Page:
Dn. Ezras Tellalian reflects on ‘unceasing prayer’ in Artsakh war zone

Author: 
SVOTS

After fighting erupted between Azerbaijan and Armenia in Nagorno-Karabakh in the fall of 2020, Dn. Ezras (Ryan) Tellalian felt compelled to travel to the war-torn land and “offered myself to the people.”  

Deacon Ezras, an alumnus of St. Vladimir’s Seminary and member of the Armenian Apostolic Church, arrived in the region (known as “Artsakh” by Armenians) in mid-October. He travelled there with Michael Krikorian, a journalist who had worked for the Los Angeles Times for several years. 

“I came not only as a photographer, but with my other identities as a psychologist and deacon….” Dn. Ezras wrote on the Fordham University blog, Public Orthodoxy. “I offered myself to the people, to help in whatever way I could, and am confident that God was leading me.” 

Archbishop Pargev leads prayer in the shelter, with Dn. Ezras on leftArchbishop Pargev leads prayer in the shelter, with Dn. Ezras on left

While in the warzone, Dn. Ezras stayed in a shelter near a church with other civilians and clergy, including Archbishop Pargev, who ministered to them. At the shelter, clergy and laity prayed daily offices according to the Armenian Rite.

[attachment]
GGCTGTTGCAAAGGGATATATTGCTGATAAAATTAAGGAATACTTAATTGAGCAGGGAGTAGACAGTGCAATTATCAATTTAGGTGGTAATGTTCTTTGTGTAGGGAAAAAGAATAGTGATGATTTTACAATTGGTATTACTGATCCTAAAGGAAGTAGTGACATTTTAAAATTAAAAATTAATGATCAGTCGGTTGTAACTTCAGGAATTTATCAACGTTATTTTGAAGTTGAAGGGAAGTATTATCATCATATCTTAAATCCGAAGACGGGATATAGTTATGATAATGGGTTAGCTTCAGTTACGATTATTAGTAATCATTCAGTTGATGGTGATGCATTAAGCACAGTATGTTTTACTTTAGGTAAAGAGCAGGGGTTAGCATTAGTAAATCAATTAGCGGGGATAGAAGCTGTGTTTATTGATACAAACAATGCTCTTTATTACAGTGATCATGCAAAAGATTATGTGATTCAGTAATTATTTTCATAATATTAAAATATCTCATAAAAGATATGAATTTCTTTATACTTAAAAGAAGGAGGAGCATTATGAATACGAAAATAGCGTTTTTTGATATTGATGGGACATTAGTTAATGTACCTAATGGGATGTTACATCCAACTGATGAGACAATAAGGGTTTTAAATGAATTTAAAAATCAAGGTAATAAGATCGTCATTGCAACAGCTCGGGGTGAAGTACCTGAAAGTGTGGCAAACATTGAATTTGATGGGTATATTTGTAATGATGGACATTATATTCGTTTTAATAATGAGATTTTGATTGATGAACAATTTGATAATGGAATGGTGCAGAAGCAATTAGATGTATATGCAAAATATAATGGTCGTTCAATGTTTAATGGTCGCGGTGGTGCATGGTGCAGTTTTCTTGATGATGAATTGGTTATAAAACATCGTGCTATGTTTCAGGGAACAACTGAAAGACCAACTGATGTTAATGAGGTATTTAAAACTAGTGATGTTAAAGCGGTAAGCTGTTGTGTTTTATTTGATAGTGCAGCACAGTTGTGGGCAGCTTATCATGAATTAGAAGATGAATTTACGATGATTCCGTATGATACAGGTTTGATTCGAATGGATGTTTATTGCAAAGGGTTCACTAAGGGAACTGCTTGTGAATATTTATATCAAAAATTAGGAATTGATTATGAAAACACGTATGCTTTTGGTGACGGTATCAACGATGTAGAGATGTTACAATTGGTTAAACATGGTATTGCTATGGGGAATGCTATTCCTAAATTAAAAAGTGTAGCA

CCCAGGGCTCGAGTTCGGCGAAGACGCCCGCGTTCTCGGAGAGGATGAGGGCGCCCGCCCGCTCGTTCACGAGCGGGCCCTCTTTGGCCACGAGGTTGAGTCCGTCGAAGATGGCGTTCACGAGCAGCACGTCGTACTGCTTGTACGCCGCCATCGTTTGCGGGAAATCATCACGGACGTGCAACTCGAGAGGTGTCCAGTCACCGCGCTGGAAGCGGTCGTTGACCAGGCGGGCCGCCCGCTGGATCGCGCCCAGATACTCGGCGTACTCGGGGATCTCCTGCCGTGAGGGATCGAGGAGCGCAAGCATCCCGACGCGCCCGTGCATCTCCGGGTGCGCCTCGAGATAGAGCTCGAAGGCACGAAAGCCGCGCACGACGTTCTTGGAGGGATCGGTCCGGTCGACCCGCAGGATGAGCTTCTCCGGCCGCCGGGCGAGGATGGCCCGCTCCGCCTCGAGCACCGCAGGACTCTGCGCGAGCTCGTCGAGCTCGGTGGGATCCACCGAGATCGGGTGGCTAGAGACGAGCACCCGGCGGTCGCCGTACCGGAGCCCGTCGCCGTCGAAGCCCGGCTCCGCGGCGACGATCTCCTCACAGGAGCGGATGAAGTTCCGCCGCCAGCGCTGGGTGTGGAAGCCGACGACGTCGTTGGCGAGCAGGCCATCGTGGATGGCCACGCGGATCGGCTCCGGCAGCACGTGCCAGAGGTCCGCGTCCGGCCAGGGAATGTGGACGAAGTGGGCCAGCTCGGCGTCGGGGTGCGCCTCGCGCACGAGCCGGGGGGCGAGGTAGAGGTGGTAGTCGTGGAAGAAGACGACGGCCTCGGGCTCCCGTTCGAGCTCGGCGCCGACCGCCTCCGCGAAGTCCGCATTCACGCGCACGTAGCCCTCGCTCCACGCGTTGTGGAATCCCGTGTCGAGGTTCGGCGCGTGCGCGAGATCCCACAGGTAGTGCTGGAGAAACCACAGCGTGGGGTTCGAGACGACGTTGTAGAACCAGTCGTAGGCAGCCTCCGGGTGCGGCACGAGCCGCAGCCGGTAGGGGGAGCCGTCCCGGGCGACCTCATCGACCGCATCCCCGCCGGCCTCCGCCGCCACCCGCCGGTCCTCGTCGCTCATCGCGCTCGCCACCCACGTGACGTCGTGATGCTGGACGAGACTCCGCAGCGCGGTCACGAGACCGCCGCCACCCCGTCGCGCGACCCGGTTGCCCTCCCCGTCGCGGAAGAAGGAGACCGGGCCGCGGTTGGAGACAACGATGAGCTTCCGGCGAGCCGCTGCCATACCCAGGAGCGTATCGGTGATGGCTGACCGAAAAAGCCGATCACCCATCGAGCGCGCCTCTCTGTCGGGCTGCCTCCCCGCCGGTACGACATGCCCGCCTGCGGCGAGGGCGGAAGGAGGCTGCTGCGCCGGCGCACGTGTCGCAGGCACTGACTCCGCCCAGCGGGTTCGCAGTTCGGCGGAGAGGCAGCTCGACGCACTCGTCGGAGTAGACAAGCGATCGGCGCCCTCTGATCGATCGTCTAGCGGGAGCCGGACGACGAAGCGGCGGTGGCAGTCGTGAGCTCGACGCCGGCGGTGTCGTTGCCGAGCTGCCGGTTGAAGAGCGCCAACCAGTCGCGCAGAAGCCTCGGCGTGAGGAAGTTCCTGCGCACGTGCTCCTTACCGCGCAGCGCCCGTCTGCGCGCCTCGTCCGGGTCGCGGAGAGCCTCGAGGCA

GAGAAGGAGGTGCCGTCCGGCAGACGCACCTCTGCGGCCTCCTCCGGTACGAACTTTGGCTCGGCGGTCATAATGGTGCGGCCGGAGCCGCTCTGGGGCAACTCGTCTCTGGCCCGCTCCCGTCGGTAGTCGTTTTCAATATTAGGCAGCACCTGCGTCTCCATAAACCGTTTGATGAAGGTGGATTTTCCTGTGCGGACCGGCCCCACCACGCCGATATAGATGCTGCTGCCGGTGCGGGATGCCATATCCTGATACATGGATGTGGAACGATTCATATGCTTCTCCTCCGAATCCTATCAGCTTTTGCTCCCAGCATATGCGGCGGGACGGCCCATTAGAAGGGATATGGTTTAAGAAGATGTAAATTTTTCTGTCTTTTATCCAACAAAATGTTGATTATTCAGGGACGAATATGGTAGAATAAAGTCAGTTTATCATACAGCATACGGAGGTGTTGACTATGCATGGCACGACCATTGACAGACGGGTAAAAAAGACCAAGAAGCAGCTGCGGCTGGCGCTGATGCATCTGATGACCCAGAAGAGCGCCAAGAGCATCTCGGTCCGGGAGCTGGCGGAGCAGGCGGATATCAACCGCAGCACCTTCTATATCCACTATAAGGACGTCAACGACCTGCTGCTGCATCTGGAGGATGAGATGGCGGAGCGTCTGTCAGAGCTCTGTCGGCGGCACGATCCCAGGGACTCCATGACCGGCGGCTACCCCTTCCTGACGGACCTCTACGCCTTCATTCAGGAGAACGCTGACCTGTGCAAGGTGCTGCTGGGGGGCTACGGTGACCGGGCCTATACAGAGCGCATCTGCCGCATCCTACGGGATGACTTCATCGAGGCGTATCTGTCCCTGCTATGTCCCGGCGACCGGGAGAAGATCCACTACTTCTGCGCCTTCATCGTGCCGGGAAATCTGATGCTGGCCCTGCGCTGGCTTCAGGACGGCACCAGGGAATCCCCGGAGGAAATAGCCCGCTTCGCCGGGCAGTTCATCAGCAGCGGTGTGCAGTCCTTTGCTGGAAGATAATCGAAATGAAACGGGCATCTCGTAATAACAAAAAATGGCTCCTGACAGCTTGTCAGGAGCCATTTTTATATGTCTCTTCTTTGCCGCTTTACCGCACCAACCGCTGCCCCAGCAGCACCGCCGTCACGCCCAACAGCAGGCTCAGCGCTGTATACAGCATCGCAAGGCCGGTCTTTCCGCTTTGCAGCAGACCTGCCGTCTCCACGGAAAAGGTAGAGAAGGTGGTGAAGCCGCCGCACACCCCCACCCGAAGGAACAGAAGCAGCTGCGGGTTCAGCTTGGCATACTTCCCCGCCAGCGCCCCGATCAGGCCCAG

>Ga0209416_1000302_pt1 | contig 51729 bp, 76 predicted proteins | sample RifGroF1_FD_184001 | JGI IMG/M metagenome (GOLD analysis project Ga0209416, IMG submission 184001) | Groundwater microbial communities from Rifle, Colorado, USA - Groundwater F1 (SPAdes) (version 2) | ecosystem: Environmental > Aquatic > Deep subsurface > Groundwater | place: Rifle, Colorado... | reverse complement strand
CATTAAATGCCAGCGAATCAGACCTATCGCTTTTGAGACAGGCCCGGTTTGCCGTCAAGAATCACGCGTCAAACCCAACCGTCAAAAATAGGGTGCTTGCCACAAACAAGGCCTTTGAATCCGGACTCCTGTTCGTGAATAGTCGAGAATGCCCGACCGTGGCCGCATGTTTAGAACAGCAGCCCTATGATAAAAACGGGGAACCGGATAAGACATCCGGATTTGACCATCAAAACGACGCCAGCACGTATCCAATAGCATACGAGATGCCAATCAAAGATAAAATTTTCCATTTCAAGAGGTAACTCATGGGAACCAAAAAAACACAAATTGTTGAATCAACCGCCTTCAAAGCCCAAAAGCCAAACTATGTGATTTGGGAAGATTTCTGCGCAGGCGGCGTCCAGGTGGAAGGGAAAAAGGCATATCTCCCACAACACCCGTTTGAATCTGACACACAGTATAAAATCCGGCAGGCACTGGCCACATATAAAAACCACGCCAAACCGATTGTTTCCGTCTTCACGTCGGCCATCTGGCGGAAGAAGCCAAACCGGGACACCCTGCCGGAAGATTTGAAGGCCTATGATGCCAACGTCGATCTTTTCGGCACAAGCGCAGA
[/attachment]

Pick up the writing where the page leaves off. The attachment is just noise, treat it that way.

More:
“What else could they do in such circumstances, but pray unceasingly?”

Deacon Ezras recounted on Public Orthodoxy how the people daily prayed for their suffering brethren as well as their enemies. 

“We prayed prayed for our people in Azeri captivity, but also for Azeris, Turks, Syrian mercenaries—our malefactors, enemies, those who hate us and would torture us, those who might kill us at any moment. Can you imagine this?

“This is our faith. This is what we do as Christians.”

Deacon Ezras Tellalian is a Ph.D. student in clinical psychology at The New School for Social Research. He holds an M.A. in psychology from the same institution, an M.Div. from St. Vladimir’s Seminary (’09), and a certificate in Armenian Studies from St. Nersess Armenian Seminary. Deacon Ezras also worked as a staff member in various capacities at St. Vladimir’s, including IT. He is a fourth-generation Armenian-American, the great-grandson of genocide victims. His photography is available at rezras.com.